2. Since I can barely draw a stick person, I stick to working through scenes while on the treadmill. I have been interested in starting a story board by cutting out pictures from magazines…no drawing.
    Do you use, Scrivener, Linda? I’ve heard so many great things about it, but I’ve been hesitant due to the learning curve.

  3. Wait, Lyn has a graphic novel? How the heck did I miss that? That’s the most exciting news since the moon was invaded! (Wait, what . . .?) I did my grad lecture on making dummies and scripting graphic novels, but I doubt it makes much sense on tape, unfortunately. I think this is a great technique.

    • The answer is yes, Pam! I keep thinking of your lecture as I work on my novel (actually, a collection of interrelated short stories), particularly what you said about each image needing to advance the story. Some of the best photographers on Instagram don’t quite get this, so I’m meeting with some of them and trading tips on storytelling for tips on photography.

  4. I really ought to get a whiteboard like we have at work and hang it in the house…

    This is a fantastic idea, btw. My wife does this when she works on her short films. I recently drew out a map of the clan village in “Wolf’s Tail” and it helped me visualize quite a bit.

  5. Thank you for the shout-out, Linda! I’ve only put one graphic short story on my blog so far, but there are two others waiting in the wings. One’s a satire of the Chris Christie bridge scandal and the other is a three-part series searching for a lost minifigure.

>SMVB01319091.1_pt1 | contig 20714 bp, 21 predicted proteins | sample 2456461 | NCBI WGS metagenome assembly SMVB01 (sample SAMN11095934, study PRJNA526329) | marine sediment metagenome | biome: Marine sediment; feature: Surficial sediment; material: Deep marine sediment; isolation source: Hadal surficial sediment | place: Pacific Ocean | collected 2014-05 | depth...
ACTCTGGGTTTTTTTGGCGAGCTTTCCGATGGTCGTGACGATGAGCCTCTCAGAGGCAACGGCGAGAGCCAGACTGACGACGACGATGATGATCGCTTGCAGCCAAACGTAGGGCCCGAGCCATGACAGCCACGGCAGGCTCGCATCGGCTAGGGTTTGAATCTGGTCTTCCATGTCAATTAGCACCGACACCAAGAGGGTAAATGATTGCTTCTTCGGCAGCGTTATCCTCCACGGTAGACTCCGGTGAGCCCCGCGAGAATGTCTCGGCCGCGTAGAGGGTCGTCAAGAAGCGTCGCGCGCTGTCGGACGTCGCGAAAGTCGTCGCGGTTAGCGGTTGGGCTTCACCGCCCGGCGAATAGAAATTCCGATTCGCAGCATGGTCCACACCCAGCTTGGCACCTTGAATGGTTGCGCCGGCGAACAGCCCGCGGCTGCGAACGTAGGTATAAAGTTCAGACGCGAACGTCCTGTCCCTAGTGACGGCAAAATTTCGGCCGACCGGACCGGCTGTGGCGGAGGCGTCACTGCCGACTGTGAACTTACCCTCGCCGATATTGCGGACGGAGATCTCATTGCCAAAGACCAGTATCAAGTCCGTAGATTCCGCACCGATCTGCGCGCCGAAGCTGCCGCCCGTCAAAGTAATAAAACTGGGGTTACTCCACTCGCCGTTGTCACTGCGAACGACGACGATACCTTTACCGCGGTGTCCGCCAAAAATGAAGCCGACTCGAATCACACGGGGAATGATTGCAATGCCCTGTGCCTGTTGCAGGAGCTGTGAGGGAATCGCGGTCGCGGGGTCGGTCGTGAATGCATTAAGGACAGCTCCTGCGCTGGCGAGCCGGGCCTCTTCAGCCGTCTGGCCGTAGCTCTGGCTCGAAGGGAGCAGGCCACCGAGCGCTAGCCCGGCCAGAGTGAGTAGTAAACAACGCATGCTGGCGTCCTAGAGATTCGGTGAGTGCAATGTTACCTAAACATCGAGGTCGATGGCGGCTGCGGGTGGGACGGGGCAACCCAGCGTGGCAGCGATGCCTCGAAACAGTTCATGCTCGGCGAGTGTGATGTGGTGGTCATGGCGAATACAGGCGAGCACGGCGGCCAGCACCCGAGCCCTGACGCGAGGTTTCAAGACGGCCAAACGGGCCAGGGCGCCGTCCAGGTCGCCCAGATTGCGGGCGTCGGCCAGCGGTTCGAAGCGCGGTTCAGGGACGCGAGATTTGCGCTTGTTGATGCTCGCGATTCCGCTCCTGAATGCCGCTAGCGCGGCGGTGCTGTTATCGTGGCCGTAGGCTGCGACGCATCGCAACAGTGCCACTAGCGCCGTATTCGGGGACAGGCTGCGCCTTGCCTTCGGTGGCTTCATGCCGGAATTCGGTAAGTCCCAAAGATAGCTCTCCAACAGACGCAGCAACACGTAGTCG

• I highly recommend it, Alison. But I realize it’s not for everyone. Since I’m often spatially challenged, I have to draw a layout just to orient myself on the page.

  6. I started using Pinterest last year after seeing a fellow blogger’s board for her novel. I find it incredibly helpful–and it’s nice now that Pinterest lets you set boards to “private.” I like to “cast” my novels with actors and actresses that I would pick to play them. It helps when I have a clear visual of the character and can imagine their speaking voice!

  7. I love how different everyone’s process is! I’ve found storyboarding to be a great tool for teaching writing. When I want students to write personal essays or short stories and write developed scenes with dialogue, description, thoughts, and feelings, I have them make a story board with four to eight key moments. Then when they’re actually writing, they can use all the summary they want to link their key scenes, but they know when they get to a key moment they really have to dig in and show instead of tell what’s happening. I haven’t had much success with trying to storyboard my own writing (I tend to go to the gym or for a walk when I get stuck, or switch from writing on the computer to writing in a notebook), but I bet one of these days, with the right kind of story, I’ll find myself drawing it out, too!

    • How cool that you encourge your students to storyboard, Laurie! And I have to say I wish I would turn to the gym sometimes when I’m stuck. 🙂 But a notebook and pen have been a huge help when I’m stuck. Before VCFA, I used to think free writing was a waste of time. (I’m not sure why I thought that.) I find it very helpful now.

  8. I would never have thought to do that, very interesting! I definitely use lots of sticky notes to try and sort my way through things but I’ve not thought of storyboarding it. I do find that taking a break from writing and working on a painting can be immensely helpful for finding my way through the words.

    PS- I am absolutely obsessed with watching special features! ESPECIALLY all of the LOTR ones!